Two separate illustrations of an animal head and a fire on a mountain

Lord of the Flies

by William Golding

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In chapter 1 of Lord of the Flies, in what sense do Ralph and Piggy make one whole boy while dealing with the conch?

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I would add to the first answer that they act in a similar way when they find the conch and first start messing around to see if they can make any sounds with it.

Ralph, at this point, seems pretty brainless.  Piggy is providing the brain and Ralph, the physical ability.  Ralph thinks the conch is a rock, but Piggy knows what it is.  Ralph has no idea what to do with it, Piggy tells him.  Piggy knows how the conch is supposed to be blown, but is apparently unable or unwilling to try to do it himself.  So when you look at this part of the chapter, you can see Piggy acting as the brain and Ralph carrying out his orders.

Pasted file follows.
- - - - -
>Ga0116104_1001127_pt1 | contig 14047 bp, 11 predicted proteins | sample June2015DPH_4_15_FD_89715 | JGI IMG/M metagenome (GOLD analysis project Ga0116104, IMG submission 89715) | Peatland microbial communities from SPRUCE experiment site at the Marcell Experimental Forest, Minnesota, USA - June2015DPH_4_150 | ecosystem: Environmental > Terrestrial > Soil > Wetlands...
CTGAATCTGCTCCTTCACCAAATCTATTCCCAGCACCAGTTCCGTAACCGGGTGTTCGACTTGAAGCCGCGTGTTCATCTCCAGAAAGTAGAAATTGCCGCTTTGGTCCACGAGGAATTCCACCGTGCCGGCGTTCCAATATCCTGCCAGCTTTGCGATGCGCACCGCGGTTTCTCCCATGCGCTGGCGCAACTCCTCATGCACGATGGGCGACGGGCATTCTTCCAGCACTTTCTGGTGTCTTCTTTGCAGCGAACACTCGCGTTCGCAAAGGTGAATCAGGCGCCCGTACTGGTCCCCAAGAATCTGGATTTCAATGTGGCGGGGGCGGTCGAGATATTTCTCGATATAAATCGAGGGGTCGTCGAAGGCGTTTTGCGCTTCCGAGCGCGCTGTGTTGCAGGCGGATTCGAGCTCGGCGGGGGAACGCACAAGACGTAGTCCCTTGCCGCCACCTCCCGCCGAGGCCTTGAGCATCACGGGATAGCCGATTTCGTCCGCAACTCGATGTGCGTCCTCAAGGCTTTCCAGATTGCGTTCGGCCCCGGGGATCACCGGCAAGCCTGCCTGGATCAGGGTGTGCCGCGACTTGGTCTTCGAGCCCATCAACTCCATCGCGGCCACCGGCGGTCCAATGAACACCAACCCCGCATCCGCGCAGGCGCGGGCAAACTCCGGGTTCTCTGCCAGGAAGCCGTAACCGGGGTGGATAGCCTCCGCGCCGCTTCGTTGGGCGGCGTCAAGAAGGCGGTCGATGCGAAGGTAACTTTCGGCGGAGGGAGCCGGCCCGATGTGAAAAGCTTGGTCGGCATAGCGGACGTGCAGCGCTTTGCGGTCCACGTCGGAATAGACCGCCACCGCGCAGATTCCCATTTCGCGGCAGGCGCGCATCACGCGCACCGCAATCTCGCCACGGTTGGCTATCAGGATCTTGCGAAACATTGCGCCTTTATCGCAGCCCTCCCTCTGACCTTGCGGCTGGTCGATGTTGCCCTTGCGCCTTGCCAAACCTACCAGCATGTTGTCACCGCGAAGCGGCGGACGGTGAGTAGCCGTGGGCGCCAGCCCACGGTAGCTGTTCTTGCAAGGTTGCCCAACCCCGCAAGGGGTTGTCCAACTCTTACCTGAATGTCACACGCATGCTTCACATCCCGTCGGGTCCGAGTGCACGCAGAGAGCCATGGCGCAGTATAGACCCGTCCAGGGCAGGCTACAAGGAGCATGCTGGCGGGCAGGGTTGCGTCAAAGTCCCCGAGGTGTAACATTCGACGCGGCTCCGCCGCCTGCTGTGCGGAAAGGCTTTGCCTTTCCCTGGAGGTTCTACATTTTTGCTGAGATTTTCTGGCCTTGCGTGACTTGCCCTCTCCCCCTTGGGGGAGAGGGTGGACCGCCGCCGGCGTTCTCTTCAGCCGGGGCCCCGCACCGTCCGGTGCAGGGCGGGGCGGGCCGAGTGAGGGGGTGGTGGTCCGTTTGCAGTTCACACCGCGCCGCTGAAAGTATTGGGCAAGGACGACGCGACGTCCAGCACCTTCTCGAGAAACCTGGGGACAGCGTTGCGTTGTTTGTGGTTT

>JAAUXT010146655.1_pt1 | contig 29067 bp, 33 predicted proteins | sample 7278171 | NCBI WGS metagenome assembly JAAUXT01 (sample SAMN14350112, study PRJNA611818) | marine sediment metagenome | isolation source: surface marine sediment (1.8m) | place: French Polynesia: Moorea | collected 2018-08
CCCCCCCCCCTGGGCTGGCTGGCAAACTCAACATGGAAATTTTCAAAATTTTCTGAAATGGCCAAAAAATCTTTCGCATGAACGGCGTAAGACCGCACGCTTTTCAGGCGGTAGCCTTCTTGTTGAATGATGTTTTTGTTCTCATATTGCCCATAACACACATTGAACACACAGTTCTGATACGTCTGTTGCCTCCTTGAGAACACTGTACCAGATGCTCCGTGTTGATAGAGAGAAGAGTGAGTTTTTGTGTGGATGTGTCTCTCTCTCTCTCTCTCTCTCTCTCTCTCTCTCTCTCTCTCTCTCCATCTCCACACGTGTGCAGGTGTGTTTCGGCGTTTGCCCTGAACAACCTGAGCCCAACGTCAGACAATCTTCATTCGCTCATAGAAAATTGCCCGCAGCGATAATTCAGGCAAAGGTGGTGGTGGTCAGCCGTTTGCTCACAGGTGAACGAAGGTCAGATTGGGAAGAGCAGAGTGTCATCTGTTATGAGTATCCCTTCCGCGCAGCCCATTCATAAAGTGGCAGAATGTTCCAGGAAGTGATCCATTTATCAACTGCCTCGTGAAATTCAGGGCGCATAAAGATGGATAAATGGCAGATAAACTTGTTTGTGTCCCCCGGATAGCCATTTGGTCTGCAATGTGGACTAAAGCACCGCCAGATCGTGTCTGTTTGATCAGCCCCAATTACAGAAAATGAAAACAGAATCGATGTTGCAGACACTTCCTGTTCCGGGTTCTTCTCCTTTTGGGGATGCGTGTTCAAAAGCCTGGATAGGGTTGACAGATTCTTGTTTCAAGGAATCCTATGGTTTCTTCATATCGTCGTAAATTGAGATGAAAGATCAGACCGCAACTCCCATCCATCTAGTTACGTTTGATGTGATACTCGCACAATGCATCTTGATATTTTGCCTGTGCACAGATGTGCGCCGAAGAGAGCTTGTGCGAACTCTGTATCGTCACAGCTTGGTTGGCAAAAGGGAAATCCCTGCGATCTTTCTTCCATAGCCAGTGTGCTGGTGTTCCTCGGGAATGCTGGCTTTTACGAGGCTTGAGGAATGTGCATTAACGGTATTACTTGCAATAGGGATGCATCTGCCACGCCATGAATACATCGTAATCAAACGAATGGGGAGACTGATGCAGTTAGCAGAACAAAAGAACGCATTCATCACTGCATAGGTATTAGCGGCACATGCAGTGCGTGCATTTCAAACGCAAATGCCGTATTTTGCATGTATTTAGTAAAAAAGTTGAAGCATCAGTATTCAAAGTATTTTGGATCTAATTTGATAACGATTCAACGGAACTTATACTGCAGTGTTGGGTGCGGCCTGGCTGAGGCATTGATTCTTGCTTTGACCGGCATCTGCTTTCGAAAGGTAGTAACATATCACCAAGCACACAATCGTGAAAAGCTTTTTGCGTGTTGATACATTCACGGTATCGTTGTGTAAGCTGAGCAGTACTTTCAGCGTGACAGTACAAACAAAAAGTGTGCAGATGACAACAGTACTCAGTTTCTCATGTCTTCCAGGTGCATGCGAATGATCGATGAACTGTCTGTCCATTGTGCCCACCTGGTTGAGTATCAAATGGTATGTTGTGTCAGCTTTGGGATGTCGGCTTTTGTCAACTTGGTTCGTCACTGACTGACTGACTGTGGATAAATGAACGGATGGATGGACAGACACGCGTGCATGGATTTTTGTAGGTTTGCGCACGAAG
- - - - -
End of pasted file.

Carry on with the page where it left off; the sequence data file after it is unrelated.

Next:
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One of the things that many people have decided about the book, is that Ralph stands for civilization in a way, but Piggy stands for reason and science.  If you follow the way that they take the conch and then use it to act as the symbol of authority, allowing whomever has it to speak, Ralph acts as the mouthpiece in some ways for Piggy's ideas.

Piggy's weight and general appearance have always made it certain that he will not be considered the leader of anything, and they cannot look to him, so Ralph in some sense acts as the front man, but the ideas were from Piggy, so they are, in effect, acting as one person.

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